Coaches – Rolling Stock

Over the years the YDHR has purchased a variety of rolling stock. We are continuously refurbishing and maintaining our equipment in order to keep everything in top form and looking good.

In our rail yard you will see coaches, locomotives, a caboose, boxcars, a ballast regulator, a rules car, and maybe even a kiddie train.

Locomotive 3612

We have a couple of locomotives, #3612 being YDHR’s “workhorse”. This locomotive is used to pull the heavier loads.

Built in September 1956 in Schenectady, New York for the Duluth, Winnipeg and Pacific Railway (DWP), a US subsidiary of the CNR, she is an RS11, 1800 HP road switcher, one of an order of 15 units, and was given the road number DWP 3612. Over her lifetime she has worked for a number of US railroads including the Central Vermont (CV), Lamoille Valley (LV), and the New Hampshire and Vermont.

In February 1995 she was retired and sent to Canada where she ended up at the Petromont Plant in Montreal East. Just a year later, in August 1996, she was purchased by the YDHR where she has been given a second life hauling passengers on our Uxbridge – Stouffville run.

Locomotive picture
Locomotive 3612

Passenger Coaches:

We have six coaches (passenger cars), known as “Boise BUDDS”. They were originally built by the Budd Company of Philadelphia, Pennsylvania, as self-propelled rail diesel cars (RDC’s). In the early 1980’s they were converted to passenger coaches by removing the diesel motors. This was done by Morrison-Knudsen in Boise, Idaho, hence the name, Boise Budd.

With all of these cars in service, we have the capacity to carry 476 passengers.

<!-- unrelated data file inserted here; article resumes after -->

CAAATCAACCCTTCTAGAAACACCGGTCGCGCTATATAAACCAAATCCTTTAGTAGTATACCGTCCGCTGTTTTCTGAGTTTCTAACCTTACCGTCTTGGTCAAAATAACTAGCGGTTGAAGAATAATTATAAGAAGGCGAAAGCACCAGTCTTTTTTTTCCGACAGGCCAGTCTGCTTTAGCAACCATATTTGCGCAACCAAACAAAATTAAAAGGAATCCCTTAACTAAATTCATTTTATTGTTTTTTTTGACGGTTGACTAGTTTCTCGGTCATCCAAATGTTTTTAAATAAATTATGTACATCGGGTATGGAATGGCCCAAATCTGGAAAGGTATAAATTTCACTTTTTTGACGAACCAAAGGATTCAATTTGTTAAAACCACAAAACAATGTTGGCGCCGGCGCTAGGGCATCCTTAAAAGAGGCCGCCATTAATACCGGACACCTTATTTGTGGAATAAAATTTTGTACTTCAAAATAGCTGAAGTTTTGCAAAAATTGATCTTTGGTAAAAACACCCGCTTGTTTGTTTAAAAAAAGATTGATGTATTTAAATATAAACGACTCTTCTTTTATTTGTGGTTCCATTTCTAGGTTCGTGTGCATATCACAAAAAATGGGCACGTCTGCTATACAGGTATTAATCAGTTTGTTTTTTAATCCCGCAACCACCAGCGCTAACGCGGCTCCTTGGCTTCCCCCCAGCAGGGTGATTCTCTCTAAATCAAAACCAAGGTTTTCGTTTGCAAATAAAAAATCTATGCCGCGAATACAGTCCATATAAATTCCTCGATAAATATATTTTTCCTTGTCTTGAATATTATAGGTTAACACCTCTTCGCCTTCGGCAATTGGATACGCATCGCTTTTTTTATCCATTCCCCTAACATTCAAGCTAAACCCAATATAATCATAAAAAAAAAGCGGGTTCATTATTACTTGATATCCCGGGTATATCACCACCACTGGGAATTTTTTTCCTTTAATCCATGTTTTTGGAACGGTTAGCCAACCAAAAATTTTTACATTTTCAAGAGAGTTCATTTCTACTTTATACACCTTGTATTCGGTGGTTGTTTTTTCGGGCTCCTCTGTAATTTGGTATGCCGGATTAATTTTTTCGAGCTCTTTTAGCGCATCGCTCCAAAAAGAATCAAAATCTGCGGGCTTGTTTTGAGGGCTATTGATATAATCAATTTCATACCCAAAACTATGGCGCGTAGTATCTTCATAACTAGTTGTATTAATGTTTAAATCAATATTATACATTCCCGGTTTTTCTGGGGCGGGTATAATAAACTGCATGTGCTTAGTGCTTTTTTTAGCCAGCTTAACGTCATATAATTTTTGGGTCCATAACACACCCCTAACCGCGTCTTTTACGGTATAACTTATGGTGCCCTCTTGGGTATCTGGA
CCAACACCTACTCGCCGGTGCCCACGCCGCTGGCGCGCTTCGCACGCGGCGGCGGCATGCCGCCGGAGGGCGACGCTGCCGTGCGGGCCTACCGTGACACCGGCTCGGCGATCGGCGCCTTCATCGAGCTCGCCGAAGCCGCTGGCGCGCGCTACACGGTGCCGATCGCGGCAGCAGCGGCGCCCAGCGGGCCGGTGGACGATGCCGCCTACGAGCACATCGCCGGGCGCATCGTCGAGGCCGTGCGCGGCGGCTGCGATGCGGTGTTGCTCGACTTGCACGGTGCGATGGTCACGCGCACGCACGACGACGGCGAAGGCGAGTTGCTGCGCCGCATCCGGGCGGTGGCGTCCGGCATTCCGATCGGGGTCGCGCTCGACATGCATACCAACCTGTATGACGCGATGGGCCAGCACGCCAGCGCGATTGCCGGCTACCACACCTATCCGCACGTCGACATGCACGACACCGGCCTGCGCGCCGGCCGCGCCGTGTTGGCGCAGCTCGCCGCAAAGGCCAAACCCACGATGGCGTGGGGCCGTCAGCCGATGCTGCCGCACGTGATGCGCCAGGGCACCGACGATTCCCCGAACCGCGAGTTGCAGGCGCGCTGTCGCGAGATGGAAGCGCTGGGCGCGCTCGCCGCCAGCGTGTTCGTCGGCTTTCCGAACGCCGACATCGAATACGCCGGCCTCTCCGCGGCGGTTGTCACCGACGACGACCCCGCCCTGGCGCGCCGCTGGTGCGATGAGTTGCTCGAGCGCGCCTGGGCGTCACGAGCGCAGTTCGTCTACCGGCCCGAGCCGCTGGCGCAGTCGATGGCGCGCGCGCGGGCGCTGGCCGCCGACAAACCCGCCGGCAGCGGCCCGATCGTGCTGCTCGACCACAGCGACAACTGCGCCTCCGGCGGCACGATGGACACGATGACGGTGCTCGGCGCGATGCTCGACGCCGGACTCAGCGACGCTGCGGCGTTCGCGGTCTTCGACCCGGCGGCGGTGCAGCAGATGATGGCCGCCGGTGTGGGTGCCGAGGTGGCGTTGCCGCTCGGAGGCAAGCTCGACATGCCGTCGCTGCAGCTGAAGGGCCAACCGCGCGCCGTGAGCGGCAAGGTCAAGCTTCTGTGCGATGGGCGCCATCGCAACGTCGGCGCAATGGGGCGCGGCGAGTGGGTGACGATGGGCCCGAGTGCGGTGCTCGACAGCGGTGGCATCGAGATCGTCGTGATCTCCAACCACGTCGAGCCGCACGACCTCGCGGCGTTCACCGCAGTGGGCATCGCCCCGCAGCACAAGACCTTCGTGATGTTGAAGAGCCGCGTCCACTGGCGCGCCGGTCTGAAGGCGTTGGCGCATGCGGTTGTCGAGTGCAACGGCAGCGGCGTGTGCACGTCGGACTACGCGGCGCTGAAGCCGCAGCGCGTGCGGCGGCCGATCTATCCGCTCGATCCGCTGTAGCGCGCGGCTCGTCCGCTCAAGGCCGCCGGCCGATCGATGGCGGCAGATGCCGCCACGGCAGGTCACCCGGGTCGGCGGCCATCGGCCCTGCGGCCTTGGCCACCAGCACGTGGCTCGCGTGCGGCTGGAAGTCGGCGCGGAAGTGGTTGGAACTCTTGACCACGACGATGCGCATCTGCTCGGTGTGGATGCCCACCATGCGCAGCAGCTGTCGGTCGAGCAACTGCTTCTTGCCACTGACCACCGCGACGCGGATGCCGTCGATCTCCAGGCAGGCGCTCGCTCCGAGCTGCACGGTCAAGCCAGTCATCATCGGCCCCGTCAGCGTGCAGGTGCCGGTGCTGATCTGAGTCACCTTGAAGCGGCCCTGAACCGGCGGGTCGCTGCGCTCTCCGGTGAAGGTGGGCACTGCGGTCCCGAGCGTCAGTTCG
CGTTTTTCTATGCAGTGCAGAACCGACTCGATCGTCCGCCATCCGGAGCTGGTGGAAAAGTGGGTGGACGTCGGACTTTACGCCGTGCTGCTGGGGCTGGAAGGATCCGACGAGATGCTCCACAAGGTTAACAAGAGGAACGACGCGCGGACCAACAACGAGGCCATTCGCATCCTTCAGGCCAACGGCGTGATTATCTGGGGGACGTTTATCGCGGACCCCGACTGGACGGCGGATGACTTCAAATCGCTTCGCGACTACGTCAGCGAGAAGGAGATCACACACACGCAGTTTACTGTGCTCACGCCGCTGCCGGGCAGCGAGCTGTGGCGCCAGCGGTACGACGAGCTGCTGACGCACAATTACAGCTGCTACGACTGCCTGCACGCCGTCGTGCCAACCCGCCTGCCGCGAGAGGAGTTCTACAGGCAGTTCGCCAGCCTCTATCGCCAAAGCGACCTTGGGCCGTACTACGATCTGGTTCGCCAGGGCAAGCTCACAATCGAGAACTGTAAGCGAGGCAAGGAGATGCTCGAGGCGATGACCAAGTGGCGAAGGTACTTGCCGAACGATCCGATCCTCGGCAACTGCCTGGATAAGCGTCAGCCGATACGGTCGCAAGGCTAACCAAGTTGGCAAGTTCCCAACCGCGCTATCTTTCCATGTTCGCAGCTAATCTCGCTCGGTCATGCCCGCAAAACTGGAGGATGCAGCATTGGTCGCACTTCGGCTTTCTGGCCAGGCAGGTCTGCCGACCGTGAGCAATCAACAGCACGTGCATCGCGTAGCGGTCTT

101 & 106 Interior
101 & 106 Interior

Cars 101 & 106

These two cars have tables and chairs and can each seat up to 72 passengers. Each table grouping seats four people. If you take part in one of our unique lunch dining experiences it will take place in one on these Budd coaches.

Dining car 101
101 set up for Dining

Coach 102
102 Interior

Cars 102 & 104

These cars have upholstered bench seating with tables with each table grouping accommodating four people. Both cars can seat up to 84 and 88 passengers respectively

Coach 104 interior
104 Interior

Seating in 103, 104 & 105
105 Seating

Cars 103 & 105

Both of these two cars have upholstered bench seating without tables. Seat groupings accommodate 4 people. Car 103 seats up to 80 passengers, and Car 105 up to 88 passengers

Bench seating in 103, 104
103 Seating

Snack Car

In 1954 the Ontario Northland Railway (ONR) 1408 was originally built for the Canadian National Railways as CNR 5613 by the Canadian Car & Foundry Company. It went through a few iterations: first rebuilt as a coach-bar lounge, then a café- bar lounge. It was renumbered to CNR 3028, and then to CNR 2514 and finally acquired by VIA Rail as VIA 2514. The ONR acquired the coach in 1990 and it was rebuilt as a Snack Bar coach and renumbered as ONR 1408.

Snack Car
Snack Car

Baggage Coach interior
Baggage Coach

Baggage car

The Baggage Car (9636) was built in 1957 for the Canadian National Railways by the National Steel Company in Hamilton. It was initially numbered CNR 9255, later being renumbered to CN 9636, the number it wore in VIA Rail service and the number it retains today as YDHR 9636. This baggage car was the prototype car used by Rapido Trains Inc., Markham, to manufacture N and HO gauge models of this car for the model train market.

Kiddie Train

The Kiddie train was built for the Canadian Pacific Railway as a promotional tool. It was bought by the YDHR in 2016 from the SOO Line Railway, Minneapolis, Minnesota, a CPR subsidiary.


Want more details on the history of our rolling stock? Visit out Detailed History.

mini train
Mini Train

Pix of caboose


The caboose came from Canadian Pacific and was built in their Angus (Montreal) shops in 1956. It was one of their first all-steel vehicles of this type. The interior is surprisingly small, as most of the space is used for storage cupboards. All of the spare parts needed to repair freight cars had to fit in these cupboards. The remaining space was used for sleeping (there are three bunks, one folds into the wall, the others convert into seats) and an office/kitchen area.

The caboose is not currently being used.